Over 13,000 net new dwellings have been built since the 2011 earthquakes.

The 2010-2011 Canterbury Earthquake Sequence had a profound impact on the City's housing supply. 

It is important to monitor the overall residential building activity, both in terms of the number of damaged dwellings which have been demolished and replaced, and the amount of net new housing which has been added to the housing stock. 

Topic

Status

Key findings

Number of occupied dwellings in Christchurch Decreasing trend
DecreasingTrend
The 2013 Census recorded 148,800 dwellings in Christchurch City, of which 131,000 were occupied. Further information.
Net new housing since the earthquakes Increasing trendIncreasingTrend Since the 2011 earthquakes, around 13,600 net new houses have been consented in Christchurch. Further information.
Replacement housing since the earthquakes Increasing trendIncreasingTrend Since 2011, around 6500 replacement houses have been consented. Further information.
Annual housing growth rates Decreasing trend
DecreasingTrend

Between 2011 and 2016, net new housing consents increased by an average of 25% per year.

Replacement housing consents increased by an average of 227% per year between 2012 and 2015. Further information.

Number of dwellings in Christchurch

The 2013 Census recorded 148,800 dwellings in Christchurch, which was 4100 more than in 2006.

Of these, 131,000 were occupied dwellings and 17,800 were unoccupied dwellings.

When looking at occupied dwellings, the number decreased by 4,200 between the two censuses. In contrast, the number of unoccupied dwellings increased by 8,300. This was largely due to residents being unable to live in damaged houses.

It is important to note that the two previous censuses (2006 and 2013) occurred either side of the 2011 earthquake. It is therefore difficult to isolate the impact the earthquake had on the number of dwellings in Christchurch.  

Net new housing since the earthquake

Net new housing refers to the residential construction of dwellings which add to the existing housing stock. It excludes replacement housing stock, in which a single dwelling is demolished and replaced by a single dwelling.

There has been a large amount of net new and replacement housing built in Christchurch over the last six years, with the current housing stock higher than it was prior to the 2011 earthquakes.  

The majority of the houses built since the earthquakes have been new dwellings that were not rebuilds. Since 2011, a total 13,600 net new houses have been built. This peaked at 2,350 in 2016.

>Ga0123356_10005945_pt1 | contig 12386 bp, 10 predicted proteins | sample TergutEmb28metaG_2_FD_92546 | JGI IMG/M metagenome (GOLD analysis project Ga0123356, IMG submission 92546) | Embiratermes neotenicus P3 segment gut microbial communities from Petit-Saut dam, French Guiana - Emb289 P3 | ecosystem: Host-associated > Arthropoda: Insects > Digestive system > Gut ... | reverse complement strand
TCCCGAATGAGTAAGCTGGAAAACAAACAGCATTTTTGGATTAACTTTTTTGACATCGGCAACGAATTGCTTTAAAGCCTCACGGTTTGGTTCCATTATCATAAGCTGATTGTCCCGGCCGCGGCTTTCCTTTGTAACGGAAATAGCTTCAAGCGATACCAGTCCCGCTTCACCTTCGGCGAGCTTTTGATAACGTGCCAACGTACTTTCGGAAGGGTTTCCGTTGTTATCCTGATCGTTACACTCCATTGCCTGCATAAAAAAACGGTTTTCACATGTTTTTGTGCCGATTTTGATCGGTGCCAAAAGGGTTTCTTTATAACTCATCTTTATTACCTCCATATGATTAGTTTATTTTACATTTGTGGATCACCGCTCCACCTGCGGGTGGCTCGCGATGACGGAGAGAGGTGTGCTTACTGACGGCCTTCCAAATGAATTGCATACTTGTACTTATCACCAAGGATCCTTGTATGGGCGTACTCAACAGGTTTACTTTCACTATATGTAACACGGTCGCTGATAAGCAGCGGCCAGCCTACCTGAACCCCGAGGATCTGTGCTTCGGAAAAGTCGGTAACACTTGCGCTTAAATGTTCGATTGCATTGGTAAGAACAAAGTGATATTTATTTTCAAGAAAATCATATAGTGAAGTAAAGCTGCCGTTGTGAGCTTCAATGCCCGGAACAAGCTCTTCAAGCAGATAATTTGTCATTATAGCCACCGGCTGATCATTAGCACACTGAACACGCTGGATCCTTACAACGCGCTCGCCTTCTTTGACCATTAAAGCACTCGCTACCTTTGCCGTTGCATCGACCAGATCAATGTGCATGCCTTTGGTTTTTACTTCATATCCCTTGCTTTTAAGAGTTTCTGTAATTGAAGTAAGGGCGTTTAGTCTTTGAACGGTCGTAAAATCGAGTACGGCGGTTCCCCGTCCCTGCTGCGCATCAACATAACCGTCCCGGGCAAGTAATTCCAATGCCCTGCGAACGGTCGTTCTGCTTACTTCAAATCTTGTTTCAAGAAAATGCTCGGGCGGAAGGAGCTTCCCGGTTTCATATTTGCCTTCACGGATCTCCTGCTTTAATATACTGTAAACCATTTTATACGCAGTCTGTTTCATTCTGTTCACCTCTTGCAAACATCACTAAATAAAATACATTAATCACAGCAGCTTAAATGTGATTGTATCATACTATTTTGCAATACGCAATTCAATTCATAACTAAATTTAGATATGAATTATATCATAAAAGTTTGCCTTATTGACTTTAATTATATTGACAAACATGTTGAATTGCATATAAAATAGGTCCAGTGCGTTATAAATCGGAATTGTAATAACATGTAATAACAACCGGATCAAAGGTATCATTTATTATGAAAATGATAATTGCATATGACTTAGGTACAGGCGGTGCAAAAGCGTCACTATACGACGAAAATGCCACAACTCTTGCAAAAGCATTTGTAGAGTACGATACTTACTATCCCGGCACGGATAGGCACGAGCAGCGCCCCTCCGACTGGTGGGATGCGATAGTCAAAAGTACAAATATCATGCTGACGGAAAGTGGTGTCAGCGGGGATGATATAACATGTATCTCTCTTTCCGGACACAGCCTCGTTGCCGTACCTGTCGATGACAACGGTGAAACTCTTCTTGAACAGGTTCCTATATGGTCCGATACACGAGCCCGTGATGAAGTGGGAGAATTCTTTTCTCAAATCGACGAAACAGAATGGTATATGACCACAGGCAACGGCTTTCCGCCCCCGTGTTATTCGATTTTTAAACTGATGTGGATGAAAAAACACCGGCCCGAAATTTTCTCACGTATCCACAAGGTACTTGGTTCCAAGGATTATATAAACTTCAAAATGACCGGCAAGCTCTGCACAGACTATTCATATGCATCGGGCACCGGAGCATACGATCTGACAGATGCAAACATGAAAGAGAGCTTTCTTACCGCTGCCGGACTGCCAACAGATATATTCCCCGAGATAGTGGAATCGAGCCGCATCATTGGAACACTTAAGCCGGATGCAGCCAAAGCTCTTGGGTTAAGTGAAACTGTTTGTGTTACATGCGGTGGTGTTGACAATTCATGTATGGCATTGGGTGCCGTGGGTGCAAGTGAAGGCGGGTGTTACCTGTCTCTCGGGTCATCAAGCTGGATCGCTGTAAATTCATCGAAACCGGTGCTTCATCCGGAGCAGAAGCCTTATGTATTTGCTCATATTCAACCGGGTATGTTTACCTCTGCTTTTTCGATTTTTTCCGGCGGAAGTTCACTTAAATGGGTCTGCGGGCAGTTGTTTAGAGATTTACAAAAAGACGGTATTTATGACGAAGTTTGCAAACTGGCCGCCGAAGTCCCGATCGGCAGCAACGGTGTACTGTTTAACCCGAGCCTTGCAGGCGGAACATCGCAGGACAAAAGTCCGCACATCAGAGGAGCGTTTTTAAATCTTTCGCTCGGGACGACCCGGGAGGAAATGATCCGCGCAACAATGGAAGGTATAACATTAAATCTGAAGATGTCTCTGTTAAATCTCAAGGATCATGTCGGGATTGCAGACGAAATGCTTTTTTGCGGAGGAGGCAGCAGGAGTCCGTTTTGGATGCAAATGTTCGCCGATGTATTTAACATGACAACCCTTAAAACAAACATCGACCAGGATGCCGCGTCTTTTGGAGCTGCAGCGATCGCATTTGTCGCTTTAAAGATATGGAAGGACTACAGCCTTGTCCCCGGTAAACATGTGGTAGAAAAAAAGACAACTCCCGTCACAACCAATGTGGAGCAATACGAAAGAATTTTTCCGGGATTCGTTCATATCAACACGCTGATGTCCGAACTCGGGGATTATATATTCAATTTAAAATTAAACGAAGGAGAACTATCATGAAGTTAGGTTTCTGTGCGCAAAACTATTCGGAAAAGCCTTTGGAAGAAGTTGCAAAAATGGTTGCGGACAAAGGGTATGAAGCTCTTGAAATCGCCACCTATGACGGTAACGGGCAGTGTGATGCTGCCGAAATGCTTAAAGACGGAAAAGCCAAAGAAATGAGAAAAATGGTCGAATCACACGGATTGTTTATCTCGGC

Before the earthquakes, the amount of net new housing built had generally been decreasing from a peak of 2300 in 2004. This further slowed down during the Global Financial Crisis in the three years before before the 2010-2011 Canterbury Earthquake Sequence.

In the immediate aftermath of the earthquakes, housing construction slowed down due to the ongoing aftershocks and uncertainty of the times, as well as the time taken for insurance claims to be settled. The construction boom started from 2013 onwards.

Instructions for using the dashboard below.

Replacement housing since the earthquake

Replacement housing refers to residential construction which replaces a single dwelling that was already within the existing housing stock. For example, if a single dwelling is demolished and replaced with a single dwelling, there is no net gain to the City's housing stock. It is a simple rebuild and is classed as replacement housing.

However, if a single dwelling is demolished and replaced with two dwellings (such as town houses), then the net new housing gain would be one dwelling.

Since 2011, around 20,000 new houses have been constructed in Christchurch. One third of these (6,500) have been replacement houses, with the remainder being net new housing.

Between 2000 and 2010, replacement housing averaged 75 rebuilds per year. This dramatically increased between 2012 and 2015, averaging over 1300 per year. 

Numbers have since reduced to 382 in 2018, indicating that the majority of damaged houses have been replaced as insurance claims have been settled. Levels are still higher than before the earthquakes.

Instructions for using the dashboard below.

Annual housing growth rates

At mid-2018, the housing construction industry is slowing down and showing signs of returning to business as usual. This comes after six years of unprecedented growth in the residential sector in Christchurch, as a result of the earthquake. 

Between 2011 and 2016, net new housing consents increased by an average of 25 per cent per year. The largest increase was between 2013 and 2014, with an increase of 79 per cent. Although net new housing continues to grow, growth rates have declined by around 7 per cent annually since 2016.

Replacement housing consents increased by 409 per cent between 2012 and 2013, and averaged 227 per cent growth per year between 2012 and 2015. Although annual replacement housing consents continue to be higher than pre-quake levels, annual growth rates have fallen annually since 2015.

Objective 3.3.4 in the Christchurch District Plan [PDF, 236 KB](external link) aims to provide a range of housing opportunities to meet the diverse and changing population and housing needs of Christchurch residents, with the objective of 23,700 additional dwellings enabled between 2012 and 2028.  

 

Further information

Please email monitor@ccc.govt.nz for further information.

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